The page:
NASCAR gets it right in return to racing

With three Cup Series racing events in the books and another set for Wednesday, the Cup Series has seized on its opportunity to draw in fans

Brad Keselowski won Sunday’s Coca-Cola 600 at Charlotte Motor Speedway, the third race in the NASCAR Cup Series’ return to competition. (Gerry Broome / AP Photo)

Has NASCAR’s return to the track been perfect?

Far from it. Weather has been an ongoing issue, with one Cup Series race cut short by rain, Sunday’s Coca-Cola 600 becoming an even longer event with a stoppage, and the Xfinity Series battling delays of its own.

But through three races with another at Charlotte Motor Speedway scheduled for Wednesday, has NASCAR’s comeback been a success?

Without a doubt.

With a captive audience starved for televised sports, NASCAR boasted big ratings for its return and delivered a couple of end-of-race twists that provided some drama — even if Chase Elliott wouldn’t approve of those scripts.

Here’s what we’ve learned so far in NASCAR’s return and what to expect going forward.

As predicted, Harvick the top dog

I said last week Kevin Harvick would probably find a way to get his first win of the season during the four-race stretch at Darlington and Charlotte, and he took care of it in the first one. Harvick has been close to perfect through seven races this season, winning the first Darlington race and notching top-fives in the next two events.

The Stewart-Haas Racing No. 4 has finished ninth or better in every race this season and led a series-best 328 laps — 10 more than Alex Bowman — to emerge as the team to beat this season.

Hard-luck Chase

Elliott has been nearly as good as Harvick since the Cup Series resumed a week ago and had a ton of luck. The trouble is, it’s been mostly bad.

After a fourth-place finish in the return race at Darlington, the No. 9 looked like it was headed to Victory Lane last Wednesday. Instead, a miscalculation by Kyle Busch sent Elliott into the wall and a 38th-place finish. Busch received a one-finger salute from Elliott and then got some weather assistance when the sky opened up and he was able to finish second.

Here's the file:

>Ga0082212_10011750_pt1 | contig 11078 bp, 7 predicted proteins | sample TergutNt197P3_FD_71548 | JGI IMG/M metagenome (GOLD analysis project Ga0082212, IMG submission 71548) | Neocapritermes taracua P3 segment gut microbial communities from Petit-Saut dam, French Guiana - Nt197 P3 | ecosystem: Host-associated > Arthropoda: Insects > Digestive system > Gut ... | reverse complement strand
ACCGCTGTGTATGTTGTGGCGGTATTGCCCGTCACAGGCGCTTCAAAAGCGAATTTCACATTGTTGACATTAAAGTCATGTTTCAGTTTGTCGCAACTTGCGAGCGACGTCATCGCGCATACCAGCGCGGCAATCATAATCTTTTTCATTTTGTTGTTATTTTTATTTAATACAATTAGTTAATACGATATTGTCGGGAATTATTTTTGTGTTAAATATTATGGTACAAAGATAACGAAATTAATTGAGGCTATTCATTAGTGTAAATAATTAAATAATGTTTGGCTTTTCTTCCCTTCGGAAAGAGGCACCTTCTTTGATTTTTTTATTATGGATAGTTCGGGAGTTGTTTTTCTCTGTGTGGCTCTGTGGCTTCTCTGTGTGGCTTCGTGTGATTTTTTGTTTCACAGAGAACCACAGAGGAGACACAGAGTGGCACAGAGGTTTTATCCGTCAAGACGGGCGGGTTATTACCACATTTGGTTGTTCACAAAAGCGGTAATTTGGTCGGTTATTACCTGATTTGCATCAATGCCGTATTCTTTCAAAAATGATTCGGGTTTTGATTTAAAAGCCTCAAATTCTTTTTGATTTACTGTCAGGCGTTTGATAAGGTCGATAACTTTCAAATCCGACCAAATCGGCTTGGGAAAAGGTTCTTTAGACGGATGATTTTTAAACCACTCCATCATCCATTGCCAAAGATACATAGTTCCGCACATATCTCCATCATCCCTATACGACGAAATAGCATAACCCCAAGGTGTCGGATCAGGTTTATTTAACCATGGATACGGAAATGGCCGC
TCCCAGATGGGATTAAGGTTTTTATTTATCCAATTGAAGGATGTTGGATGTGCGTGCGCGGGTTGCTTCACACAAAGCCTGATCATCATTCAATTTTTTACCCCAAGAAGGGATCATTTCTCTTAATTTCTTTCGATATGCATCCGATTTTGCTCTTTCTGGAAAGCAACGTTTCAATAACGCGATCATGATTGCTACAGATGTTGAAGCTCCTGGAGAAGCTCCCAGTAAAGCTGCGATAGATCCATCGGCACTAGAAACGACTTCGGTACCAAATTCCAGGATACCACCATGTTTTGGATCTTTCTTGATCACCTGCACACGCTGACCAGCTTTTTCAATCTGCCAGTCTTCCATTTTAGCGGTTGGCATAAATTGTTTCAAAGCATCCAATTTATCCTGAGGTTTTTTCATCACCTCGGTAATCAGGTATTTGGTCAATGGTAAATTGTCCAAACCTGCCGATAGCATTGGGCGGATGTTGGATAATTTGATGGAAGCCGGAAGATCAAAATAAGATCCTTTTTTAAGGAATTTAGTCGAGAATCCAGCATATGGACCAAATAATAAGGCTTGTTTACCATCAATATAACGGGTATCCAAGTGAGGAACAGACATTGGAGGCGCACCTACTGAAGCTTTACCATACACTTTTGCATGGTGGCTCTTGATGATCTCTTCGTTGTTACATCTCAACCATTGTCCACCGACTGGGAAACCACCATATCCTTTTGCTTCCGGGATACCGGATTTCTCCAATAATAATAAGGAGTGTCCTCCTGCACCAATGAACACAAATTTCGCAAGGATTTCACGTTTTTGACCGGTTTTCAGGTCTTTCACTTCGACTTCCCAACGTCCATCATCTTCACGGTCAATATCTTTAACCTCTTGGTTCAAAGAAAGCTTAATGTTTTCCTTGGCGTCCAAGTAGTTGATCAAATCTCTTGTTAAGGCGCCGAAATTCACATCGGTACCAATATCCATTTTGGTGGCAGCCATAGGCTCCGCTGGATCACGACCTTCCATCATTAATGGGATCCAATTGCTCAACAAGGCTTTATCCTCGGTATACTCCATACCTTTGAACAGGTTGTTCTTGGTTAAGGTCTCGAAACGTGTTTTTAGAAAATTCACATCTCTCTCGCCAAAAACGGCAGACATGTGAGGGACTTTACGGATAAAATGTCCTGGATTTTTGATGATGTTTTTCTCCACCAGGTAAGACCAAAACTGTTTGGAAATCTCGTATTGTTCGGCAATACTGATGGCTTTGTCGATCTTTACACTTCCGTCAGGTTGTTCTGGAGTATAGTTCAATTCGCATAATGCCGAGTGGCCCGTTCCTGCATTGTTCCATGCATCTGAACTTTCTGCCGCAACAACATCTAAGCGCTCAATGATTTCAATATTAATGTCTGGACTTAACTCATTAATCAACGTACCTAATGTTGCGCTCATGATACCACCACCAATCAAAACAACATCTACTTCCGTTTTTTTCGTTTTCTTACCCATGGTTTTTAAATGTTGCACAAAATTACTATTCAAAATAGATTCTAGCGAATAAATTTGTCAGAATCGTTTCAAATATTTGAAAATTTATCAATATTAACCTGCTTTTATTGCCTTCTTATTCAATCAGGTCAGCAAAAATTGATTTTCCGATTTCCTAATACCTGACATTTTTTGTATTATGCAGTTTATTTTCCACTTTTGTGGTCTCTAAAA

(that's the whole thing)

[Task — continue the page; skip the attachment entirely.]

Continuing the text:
Elliott was also poised to win in Sunday’s Coca‑Cola 600, but a cut tire for teammate William Byron brought out a caution and forced overtime. Elliott opted for a pit stop, but he didn’t have enough time to catch Brad Keselowski, who got the win.

Johnson, Hamlin run afoul

Seven-time NASCAR champion Jimmie Johnson was so close to snapping his three-year win drought, crossing the finish line less than three-tenths of a second behind Keselowski at the Coca-Cola 600.

But what could have been a moral victory for Johnson in his effort to return to the Cup Series playoffs and try to win a record eighth title became even more disappointment when the No. 48 failed its postrace inspection. Johnson’s second-place finish became a last-place 40th in what crew chief Cliff Daniels called “tough news after a strong night.”

Denny Hamlin, one of two drivers to win twice so far this season, was quickly eliminated from winning a third at Charlotte when a 35-pound tungsten weight fell off the car during the race’s warmup laps and kept the Joe Gibbs Racing No. 11 on pit road for eight circuits.

The cost afterward was even more severe as NASCAR suspended Hamlin’s crew chief, car chief and engineer four races for the incident as mandated by the series’ rules.

Back on the road for a busy June

The Cup Series will race again at Charlotte on Wednesday and then finally leave the Carolinas for Bristol on Sunday.

Six races are scheduled in June, starting with Atlanta on June 7 and Martinsville three days later. The series next races June 14 at Homestead before getting a full week to prepare for Talladega on June 21. The month closes with the most ambitious endeavor yet: a doubleheader weekend at Pocono on June 27-28.